Islet transplantation for patients with type 1 diabetes is still an infrequently applied therapeutic approach performed only in highly specialized medical centers. Long-term clinical outcomes of this approach have improved gradually over the past decade [1]. Islet transplantation is superior to intensive insulin therapy in selected patient groups [2] and can be almost as successful as transplantation of a whole pancreas, due to optimized islet isolation/culture procedures and innovative immune strategies [3]. However, the chronic need for immunosuppressive therapy following islet transplantation and the persistent shortage of high-quality donor organs is currently restricting this therapeutic approach to a group of high-risk patients who have exhausted conservative treatment options. Indeed, only patients with unstable metabolic control, repeated severe hypoglycemia that is often associated with hypoglycemic unawareness, or those with rapidly progressive diabetes-associated complications are eligible for islet transplantation in most centers [4]. Furthermore, a thorough risk-benefit analysis is required to justify immunosuppressive therapy in patients suffering from a generally non-acute life-threatening disease [5].

When islets are immunoisolated in immunoprotective membranes, chronic use of immunosuppressive therapy is not required (at least in theory), as enveloping donor islets in these membranes protects them against the deleterious effects of the host immune system, thereby making the use of xenogeneic grafts feasible. However, the number of reports on transplantation of xenogeneic islets in large mammals is scarce and the reported success rates are highly variable [6][8]. It has been postulated that the cause for this limited success is a far stronger immune response provoked by transplanted xenogeneic islets than allogeneic islets, a response against which membranes alone cannot protect [9], [10]. The assumed mechanism involves leaking of the highly immunoreactive epitopes on xenogeneic islets, such as galactosyl residues, and their reaction with naturally occurring (anti-Gal) and non-Gal IgM antibodies, which in turn, activates the classical complement pathway and induces neutrophil infiltration near the graft [11]. This IgM-mediated humoral reaction against the enveloped xenogeneic islets can also induce the typical delayed-type hypersensitivity response associated with xenografts and does not necessarily need cell-to-cell contact such as in allogeneic responses. The current generation of membranes is considered incapable of protecting a graft against these types of responses [12].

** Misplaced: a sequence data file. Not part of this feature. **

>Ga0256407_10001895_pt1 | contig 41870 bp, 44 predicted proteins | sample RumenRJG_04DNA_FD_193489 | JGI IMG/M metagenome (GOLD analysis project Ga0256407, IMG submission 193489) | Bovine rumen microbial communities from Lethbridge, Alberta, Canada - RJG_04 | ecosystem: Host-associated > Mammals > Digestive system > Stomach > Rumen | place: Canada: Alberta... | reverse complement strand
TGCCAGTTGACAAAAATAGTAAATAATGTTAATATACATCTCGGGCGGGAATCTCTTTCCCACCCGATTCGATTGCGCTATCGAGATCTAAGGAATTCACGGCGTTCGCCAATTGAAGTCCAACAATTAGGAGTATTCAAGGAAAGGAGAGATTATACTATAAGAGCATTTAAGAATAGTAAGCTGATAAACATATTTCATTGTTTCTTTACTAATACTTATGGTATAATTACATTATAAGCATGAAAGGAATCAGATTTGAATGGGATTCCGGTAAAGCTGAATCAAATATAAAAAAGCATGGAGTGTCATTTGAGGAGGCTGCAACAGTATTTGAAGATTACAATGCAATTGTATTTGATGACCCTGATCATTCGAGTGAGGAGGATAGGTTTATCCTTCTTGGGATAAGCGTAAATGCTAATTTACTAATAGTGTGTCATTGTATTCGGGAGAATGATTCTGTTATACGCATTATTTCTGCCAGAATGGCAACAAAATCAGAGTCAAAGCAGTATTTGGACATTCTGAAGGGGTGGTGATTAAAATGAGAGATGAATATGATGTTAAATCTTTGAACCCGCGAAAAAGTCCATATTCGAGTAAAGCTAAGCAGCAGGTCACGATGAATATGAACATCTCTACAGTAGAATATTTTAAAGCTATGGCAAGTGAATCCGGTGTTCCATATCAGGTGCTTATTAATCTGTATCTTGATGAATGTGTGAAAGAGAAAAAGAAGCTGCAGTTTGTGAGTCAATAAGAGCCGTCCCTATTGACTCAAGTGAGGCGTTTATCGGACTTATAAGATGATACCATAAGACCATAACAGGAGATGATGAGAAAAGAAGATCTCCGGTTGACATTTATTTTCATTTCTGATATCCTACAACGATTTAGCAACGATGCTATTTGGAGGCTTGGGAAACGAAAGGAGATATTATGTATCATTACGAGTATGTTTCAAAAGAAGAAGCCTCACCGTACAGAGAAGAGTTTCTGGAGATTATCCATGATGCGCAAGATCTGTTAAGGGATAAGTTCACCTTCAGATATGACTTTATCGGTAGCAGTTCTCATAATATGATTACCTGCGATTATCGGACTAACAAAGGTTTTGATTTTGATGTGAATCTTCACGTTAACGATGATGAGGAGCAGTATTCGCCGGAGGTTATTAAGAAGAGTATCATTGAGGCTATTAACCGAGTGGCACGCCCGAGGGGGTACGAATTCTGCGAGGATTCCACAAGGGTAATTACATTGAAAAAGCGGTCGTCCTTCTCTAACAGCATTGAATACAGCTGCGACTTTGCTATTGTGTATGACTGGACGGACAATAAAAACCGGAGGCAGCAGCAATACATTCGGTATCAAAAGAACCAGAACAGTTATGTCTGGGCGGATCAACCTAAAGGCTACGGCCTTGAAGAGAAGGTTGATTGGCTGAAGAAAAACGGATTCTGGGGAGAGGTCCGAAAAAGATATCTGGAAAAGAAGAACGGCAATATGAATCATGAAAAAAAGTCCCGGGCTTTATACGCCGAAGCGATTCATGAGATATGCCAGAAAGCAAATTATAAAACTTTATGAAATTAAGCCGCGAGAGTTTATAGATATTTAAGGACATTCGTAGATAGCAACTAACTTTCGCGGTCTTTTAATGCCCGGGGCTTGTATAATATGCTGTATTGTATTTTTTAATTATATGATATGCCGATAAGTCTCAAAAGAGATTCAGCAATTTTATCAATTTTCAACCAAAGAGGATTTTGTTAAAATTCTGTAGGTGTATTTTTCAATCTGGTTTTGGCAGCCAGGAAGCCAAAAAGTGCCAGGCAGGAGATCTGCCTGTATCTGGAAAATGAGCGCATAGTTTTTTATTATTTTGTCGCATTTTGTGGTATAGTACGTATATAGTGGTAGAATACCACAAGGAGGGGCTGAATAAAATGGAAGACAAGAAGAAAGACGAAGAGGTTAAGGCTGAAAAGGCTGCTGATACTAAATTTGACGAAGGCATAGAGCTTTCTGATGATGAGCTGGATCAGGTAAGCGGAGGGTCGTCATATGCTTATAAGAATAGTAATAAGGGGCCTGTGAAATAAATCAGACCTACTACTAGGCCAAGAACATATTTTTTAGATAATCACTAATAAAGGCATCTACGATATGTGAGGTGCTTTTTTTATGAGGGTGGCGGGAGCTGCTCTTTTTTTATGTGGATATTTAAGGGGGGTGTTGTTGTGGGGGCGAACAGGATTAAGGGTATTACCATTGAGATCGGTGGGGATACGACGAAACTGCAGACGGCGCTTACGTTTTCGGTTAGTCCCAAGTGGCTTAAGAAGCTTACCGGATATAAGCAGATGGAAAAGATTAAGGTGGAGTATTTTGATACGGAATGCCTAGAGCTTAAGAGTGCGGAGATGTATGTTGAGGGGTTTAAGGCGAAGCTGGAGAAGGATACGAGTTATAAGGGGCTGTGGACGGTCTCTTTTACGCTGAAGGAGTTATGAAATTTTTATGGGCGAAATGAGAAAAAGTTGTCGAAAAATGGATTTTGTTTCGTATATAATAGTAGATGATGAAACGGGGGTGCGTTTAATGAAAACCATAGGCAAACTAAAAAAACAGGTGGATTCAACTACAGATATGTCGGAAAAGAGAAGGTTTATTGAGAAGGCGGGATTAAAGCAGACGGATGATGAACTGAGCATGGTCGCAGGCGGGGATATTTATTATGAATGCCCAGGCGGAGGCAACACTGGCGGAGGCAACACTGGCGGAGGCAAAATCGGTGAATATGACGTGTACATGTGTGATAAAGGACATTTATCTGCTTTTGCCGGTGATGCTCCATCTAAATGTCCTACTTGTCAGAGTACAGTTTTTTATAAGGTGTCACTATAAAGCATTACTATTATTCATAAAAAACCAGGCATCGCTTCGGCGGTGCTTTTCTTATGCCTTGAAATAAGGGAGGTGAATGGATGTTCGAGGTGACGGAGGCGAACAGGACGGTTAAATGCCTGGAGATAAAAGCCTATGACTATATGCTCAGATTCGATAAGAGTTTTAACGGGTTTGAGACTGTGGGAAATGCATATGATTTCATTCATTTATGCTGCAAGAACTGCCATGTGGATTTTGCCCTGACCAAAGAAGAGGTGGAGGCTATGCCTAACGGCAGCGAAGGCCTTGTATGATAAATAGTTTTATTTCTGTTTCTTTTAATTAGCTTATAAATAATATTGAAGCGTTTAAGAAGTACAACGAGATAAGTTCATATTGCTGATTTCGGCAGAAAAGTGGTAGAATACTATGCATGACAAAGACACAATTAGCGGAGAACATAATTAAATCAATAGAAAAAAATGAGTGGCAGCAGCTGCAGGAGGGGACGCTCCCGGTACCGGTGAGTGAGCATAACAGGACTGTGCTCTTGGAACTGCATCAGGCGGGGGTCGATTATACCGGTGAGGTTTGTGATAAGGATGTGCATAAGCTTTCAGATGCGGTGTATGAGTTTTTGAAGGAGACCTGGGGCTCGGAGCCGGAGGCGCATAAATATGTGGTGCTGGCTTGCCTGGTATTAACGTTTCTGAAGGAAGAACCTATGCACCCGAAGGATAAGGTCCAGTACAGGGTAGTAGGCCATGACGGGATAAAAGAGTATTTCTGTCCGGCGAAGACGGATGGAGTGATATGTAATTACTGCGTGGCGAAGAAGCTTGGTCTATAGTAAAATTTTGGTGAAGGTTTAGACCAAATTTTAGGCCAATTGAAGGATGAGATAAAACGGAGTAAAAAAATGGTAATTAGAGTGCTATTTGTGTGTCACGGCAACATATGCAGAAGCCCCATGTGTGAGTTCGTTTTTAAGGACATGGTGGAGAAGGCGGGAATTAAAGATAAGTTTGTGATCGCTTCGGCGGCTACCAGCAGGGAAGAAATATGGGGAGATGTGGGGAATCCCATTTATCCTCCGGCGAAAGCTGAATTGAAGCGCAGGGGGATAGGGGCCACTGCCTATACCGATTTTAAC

Another major challenge in the development of a successful bioartificial pancreas is designing a device that can carry a large enough volume of islets to achieve normoglycemia, yet would be small enough to be transplanted without undesired side effects in large animals and humans. Oxygen supply is also a crucial factor for the success of the device. Some success has been reported in a xenogeneic large animal transplantation model using porcine islets transplanted into a well-perfused site [6]. However, the dose of islets used in a similar experiment with macroencapsulated islets was very high [13], making the size of a corresponding device for humans impractical for clinical use.

To overcome the aforementioned limitations of oxygen supply and of immunoisolating membranes for xenografting, we designed a novel device with a 3-component gas chamber and a membrane that is impermeable to complexes required for the activation of the xenogeneic rejection processes. To this end, we applied a macroencapsulation approach in which we used a multilayer immunoprotective membrane of alginates and a polytetrafluoroethylene (PTFE) membrane. We studied the retention and permeability of the membrane for immunoglobulins while simultaneously allowing for sufficient supply of oxygen for optimal function of the islets. In a previous study, we have demonstrated the functional potency and immunoprotective characteristics of similar devices using allogeneic transplantation in a rodent model system and in a large animal model [14], [15]. In this paper, we describe an improved device (it includes increased islet biomass, a better gas ventilation system, and a modified immune barrier) and its efficacy in a large animal diabetes model (streptozotocin [STZ]-induced diabetic minipigs) by evaluating long-term (up to 90 days) function of the islets and the capacity of the system to protect the xenograft from immunologic attacks without the use of immunosuppressants.

Materials and Methods

Ethics Statement

All animal experiments were performed in strict accordance with guidelines established by the Israeli Institutional Animal Care and Use Committee (IACUC). The study was approved by the Israeli IACUC (permit number IL-11-10-173, issued by the chairman of the Israeli IACUC to Beta-O2 technologies). All efforts were made to minimize animal suffering.

Implantable Macrochamber